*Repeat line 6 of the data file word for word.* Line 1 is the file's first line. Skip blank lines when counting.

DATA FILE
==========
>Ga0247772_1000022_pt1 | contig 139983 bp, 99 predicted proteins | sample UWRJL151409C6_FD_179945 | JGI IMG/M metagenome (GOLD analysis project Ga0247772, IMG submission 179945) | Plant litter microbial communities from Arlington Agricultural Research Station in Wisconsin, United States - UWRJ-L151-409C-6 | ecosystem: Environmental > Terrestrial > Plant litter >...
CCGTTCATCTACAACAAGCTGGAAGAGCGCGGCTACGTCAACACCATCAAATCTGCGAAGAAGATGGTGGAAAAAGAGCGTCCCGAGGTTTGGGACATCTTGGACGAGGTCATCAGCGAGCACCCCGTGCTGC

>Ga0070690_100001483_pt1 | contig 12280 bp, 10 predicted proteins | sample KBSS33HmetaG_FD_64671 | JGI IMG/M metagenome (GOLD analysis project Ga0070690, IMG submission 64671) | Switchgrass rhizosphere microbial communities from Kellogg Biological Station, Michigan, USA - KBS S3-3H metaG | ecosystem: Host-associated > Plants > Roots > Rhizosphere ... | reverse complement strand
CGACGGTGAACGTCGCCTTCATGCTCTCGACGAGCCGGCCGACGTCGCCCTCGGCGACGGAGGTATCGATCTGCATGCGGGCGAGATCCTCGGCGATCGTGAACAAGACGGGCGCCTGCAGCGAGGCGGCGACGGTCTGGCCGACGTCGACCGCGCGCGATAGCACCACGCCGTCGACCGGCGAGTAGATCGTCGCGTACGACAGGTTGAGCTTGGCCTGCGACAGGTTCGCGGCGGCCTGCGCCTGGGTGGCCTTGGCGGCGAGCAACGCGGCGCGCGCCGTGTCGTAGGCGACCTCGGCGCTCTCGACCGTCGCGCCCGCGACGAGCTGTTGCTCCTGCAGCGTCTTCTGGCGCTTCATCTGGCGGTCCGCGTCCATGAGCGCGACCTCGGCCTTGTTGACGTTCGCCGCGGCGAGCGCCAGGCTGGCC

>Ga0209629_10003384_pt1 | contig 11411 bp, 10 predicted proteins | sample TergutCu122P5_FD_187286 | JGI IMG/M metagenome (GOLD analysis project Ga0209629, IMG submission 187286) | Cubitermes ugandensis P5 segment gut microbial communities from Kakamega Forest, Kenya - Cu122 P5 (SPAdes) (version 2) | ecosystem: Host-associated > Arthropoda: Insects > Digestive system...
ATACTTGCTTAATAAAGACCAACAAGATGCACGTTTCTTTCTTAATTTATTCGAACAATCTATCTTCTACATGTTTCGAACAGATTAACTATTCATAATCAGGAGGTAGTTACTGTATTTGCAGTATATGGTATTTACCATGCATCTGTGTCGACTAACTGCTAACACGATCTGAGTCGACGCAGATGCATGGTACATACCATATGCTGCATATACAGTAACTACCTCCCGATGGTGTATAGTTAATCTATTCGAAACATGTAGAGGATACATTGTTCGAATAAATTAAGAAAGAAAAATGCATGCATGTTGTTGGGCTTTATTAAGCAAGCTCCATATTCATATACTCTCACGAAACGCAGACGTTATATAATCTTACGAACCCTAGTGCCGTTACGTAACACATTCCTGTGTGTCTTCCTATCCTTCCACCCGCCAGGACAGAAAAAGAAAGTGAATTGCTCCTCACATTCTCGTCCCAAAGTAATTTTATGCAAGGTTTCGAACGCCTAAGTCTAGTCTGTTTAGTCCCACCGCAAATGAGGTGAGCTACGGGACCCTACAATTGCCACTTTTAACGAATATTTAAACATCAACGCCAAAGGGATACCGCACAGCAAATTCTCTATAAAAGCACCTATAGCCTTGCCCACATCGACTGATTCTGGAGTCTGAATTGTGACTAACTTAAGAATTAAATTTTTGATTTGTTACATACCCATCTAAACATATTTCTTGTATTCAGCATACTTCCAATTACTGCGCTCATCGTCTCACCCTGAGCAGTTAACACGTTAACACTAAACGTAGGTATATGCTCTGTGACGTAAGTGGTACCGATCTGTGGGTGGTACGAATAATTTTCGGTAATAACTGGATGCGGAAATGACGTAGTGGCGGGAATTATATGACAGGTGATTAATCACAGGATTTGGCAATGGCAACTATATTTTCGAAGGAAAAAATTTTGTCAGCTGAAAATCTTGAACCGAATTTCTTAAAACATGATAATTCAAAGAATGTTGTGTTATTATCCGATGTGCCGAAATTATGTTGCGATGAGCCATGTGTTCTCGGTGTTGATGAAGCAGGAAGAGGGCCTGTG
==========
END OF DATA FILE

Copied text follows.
ATACTTGCTTAATAAAGACCAACAAGATGCACGTTTCTTTCTTAATTTATTCGAACAATCTATCTTCTACATGTTTCGAACAGATTAACTATTCATAATCAGGAGGTAGTTACTGTATTTGCAGTATATGGTATTTACCATGCATCTGTGTCGACTAACTGCTAACACGATCTGAGTCGACGCAGATGCATGGTACATACCATATGCTGCATATACAGTAACTACCTCCCGATGGTGTATAGTTAATCTATTCGAAACATGTAGAGGATACATTGTTCGAATAAATTAAGAAAGAAAAATGCATGCATGTTGTTGGGCTTTATTAAGCAAGCTCCATATTCATATACTCTCACGAAACGCAGACGTTATATAATCTTACGAACCCTAGTGCCGTTACGTAACACATTCCTGTGTGTCTTCCTATCCTTCCACCCGCCAGGACAGAAAAAGAAAGTGAATTGCTCCTCACATTCTCGTCCCAAAGTAATTTTATGCAAGGTTTCGAACGCCTAAGTCTAGTCTGTTTAGTCCCACCGCAAATGAGGTGAGCTACGGGACCCTACAATTGCCACTTTTAACGAATATTTAAACATCAACGCCAAAGGGATACCGCACAGCAAATTCTCTATAAAAGCACCTATAGCCTTGCCCACATCGACTGATTCTGGAGTCTGAATTGTGACTAACTTAAGAATTAAATTTTTGATTTGTTACATACCCATCTAAACATATTTCTTGTATTCAGCATACTTCCAATTACTGCGCTCATCGTCTCACCCTGAGCAGTTAACACGTTAACACTAAACGTAGGTATATGCTCTGTGACGTAAGTGGTACCGATCTGTGGGTGGTACGAATAATTTTCGGTAATAACTGGATGCGGAAATGACGTAGTGGCGGGAATTATATGACAGGTGATTAATCACAGGATTTGGCAATGGCAACTATATTTTCGAAGGAAAAAATTTTGTCAGCTGAAAATCTTGAACCGAATTTCTTAAAACATGATAATTCAAAGAATGTTGTGTTATTATCCGATGTGCCGAAATTATGTTGCGATGAGCCATGTGTTCTCGGTGTTGATGAAGCAGGAAGAGGGCCTGTG